Val Phillips – When Val turned into National Service Dog’s driveway all those years ago she had no idea where fate would take her.  Today her gift of time and passion for giving back to others has come full circle as her daughter, Genevieve, a Canadian veteran, embarks on a new journey with her PTSD Service Dog, NSD Keeva.  Watch their story here.

Kate & NSD Oakley – Certified Service Dog for Autism Team

When your child receives a diagnosis of Autism, your world spins. Your mind tries desperately to manage emotions so intense you wonder if you’ll ever make it through. All our lives we have realized that it is dogs, without ego or fear of failure, who are the most superior of friends. It is this friendship that we wanted for Kate. Whether it be the loyalty that keeps Kate safe in a world so difficult to navigate or whether it be Oakley’s deep pressure “visits” that make her feel calm.

A dog, like a parent, will love a child more than it loves itself. It is for this reason these dogs are the only therapy suitable to live in our world, day and night, year after year. NSD Oakley “Long Legs” has bounded into our hearts in a big way. It is a big success story that’s just beginning and we owe it all to the staff, volunteers and supporters at National Service Dogs. Thank you!

Kate's Mom on the bond between her daughter and her Certified Service Dog, NSD Oakley

Jim & NSD Sookie – Certified Service Dog for Post Traumatic Stress (PTSD) Team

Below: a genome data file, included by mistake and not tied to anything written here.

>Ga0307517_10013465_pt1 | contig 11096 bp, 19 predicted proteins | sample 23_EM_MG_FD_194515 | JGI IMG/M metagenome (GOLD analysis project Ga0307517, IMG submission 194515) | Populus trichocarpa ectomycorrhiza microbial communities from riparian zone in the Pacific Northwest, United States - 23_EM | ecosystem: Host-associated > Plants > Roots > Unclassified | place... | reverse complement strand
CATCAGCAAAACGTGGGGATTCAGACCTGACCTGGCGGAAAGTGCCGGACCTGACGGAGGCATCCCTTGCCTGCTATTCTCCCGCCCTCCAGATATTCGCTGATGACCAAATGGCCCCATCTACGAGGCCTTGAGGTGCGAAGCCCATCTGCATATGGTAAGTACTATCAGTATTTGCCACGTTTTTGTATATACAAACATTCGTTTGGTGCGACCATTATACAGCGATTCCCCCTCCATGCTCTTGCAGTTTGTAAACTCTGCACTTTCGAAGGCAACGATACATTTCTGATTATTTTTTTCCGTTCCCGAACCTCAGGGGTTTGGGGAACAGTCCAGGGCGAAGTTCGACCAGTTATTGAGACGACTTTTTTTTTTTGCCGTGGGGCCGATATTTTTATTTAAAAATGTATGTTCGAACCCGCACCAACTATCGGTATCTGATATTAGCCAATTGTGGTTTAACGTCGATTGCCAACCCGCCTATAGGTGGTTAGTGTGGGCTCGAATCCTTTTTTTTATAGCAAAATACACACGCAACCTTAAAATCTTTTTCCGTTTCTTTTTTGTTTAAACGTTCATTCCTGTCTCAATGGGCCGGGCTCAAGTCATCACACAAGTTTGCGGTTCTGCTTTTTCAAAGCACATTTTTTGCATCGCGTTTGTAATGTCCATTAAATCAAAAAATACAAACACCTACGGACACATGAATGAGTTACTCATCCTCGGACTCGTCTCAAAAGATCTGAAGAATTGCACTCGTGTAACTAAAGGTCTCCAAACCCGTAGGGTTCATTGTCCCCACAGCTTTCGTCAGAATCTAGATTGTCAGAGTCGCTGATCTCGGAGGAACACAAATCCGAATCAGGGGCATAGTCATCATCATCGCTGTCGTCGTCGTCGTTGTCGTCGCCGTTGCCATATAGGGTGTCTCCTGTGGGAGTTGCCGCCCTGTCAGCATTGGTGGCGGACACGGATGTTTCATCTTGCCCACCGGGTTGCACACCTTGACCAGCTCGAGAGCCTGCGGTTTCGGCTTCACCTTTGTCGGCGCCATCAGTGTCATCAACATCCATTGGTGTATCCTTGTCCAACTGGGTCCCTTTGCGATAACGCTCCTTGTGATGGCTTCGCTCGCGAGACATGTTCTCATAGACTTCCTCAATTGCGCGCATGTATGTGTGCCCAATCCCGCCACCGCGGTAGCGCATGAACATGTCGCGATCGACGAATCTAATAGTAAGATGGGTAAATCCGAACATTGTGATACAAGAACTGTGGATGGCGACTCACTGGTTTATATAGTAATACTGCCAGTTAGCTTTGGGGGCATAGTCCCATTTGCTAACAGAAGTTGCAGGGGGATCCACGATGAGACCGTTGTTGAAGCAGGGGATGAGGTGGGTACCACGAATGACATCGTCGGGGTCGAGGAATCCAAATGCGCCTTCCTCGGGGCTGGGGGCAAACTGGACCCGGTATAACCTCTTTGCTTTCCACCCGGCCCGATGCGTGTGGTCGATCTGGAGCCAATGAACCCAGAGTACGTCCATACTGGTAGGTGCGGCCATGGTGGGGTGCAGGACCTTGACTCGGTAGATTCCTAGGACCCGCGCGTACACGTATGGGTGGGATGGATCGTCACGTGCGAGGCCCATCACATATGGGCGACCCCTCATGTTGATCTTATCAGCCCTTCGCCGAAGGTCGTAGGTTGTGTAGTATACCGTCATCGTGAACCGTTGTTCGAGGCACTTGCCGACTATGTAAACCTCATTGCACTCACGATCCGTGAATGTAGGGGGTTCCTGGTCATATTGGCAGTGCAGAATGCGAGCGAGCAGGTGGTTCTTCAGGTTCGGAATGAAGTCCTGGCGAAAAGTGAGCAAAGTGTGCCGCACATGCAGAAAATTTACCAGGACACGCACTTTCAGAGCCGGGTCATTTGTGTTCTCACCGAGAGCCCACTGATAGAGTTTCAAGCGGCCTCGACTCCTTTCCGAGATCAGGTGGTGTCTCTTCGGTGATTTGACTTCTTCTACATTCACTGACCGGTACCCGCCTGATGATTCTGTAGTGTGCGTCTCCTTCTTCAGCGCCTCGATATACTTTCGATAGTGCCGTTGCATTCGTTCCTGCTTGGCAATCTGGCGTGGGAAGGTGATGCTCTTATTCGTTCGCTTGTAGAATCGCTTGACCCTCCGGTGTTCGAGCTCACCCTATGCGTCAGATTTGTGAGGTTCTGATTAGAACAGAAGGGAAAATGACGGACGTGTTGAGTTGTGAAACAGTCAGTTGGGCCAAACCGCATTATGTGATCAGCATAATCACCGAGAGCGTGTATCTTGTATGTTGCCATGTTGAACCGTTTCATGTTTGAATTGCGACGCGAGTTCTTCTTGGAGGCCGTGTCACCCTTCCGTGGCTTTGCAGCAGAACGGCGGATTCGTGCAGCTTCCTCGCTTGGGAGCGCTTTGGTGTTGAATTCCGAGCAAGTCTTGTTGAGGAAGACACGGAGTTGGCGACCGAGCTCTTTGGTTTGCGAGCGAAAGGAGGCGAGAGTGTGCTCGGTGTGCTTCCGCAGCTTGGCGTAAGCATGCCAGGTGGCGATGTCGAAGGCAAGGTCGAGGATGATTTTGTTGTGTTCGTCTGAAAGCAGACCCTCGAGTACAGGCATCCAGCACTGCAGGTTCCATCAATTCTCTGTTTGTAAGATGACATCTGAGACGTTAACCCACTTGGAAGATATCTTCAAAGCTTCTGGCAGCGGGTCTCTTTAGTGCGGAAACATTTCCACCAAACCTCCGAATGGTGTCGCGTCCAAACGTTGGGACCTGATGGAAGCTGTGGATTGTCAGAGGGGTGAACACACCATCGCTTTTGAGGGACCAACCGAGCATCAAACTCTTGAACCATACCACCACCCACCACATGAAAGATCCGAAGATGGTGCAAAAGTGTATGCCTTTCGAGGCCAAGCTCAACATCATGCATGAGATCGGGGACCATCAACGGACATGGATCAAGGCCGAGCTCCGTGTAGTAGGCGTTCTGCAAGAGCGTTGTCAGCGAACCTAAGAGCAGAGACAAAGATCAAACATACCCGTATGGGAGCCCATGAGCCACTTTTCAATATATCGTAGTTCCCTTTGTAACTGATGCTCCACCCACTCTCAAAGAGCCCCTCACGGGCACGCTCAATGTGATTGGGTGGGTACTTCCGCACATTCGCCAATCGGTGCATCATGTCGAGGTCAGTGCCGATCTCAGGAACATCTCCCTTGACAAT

I will start off by saying that this almost-human creature constantly amazes me with her intelligence. Sookie learns and adapts immediately to each-and-every demand or new situation. As may become apparent, she is much more than a service dog, she is a true friend and companion. At times when I slip deeper into depression, she senses it and comes to me, placing her head on my lap. She will not leave until she knows that my spirit has been lifted by her mere presence. She will wake me when I am experiencing “a bad dream”. She stands between myself and anyone nearing me and keeps them at bay, such as in a grocery check-out line. She will lead when we are in a crowded place and by doing so, she divides the crowd, diverting them farther away from me. By her presence, she ‘grounds’ me in that while we are in public places I must attend to her. My attention, to some degree must always be directed to her and therefore distracting me from those things that trigger the onset or the heightening of my PTSD symptoms.
Jim on receiving his Certified Service Dog, NSD Sookie

Madison & NSD Flo – Canine Assisted Intervention (CAI) Team

There are so many stories – I could write a book. A recent one is of a younger older adult post-stroke whom I’ve been working with on higher levels of ambulation. Although not previously a fan of dogs, this woman LOVES Flo. One of our biggest challenges recently is increasing confidence and perception to get this client to look up while she walks (in order to be functional in the community). The most simple thing of having Flo on a trail with us got this client engaged in her surroundings enough to keep her eyes off her feet for the majority of our walk. She continually exclaimed “Oh I just love watching Flo”. By the end of our walk, she learned she CAN look up while she walks without falling and we have seen a shift in her confidence. Our past two sessions she is now willing to look up and around while we walk rather than the refusal and fear we had a month ago. This is so important as it allows her to respond to her environment and will make community ambulation safer and attainable. I’d encourage therapists to start integrating CAI into their therapy. I’d encourage therapists to be creative.
Madison, Kinesiologist on Flow's impact on patients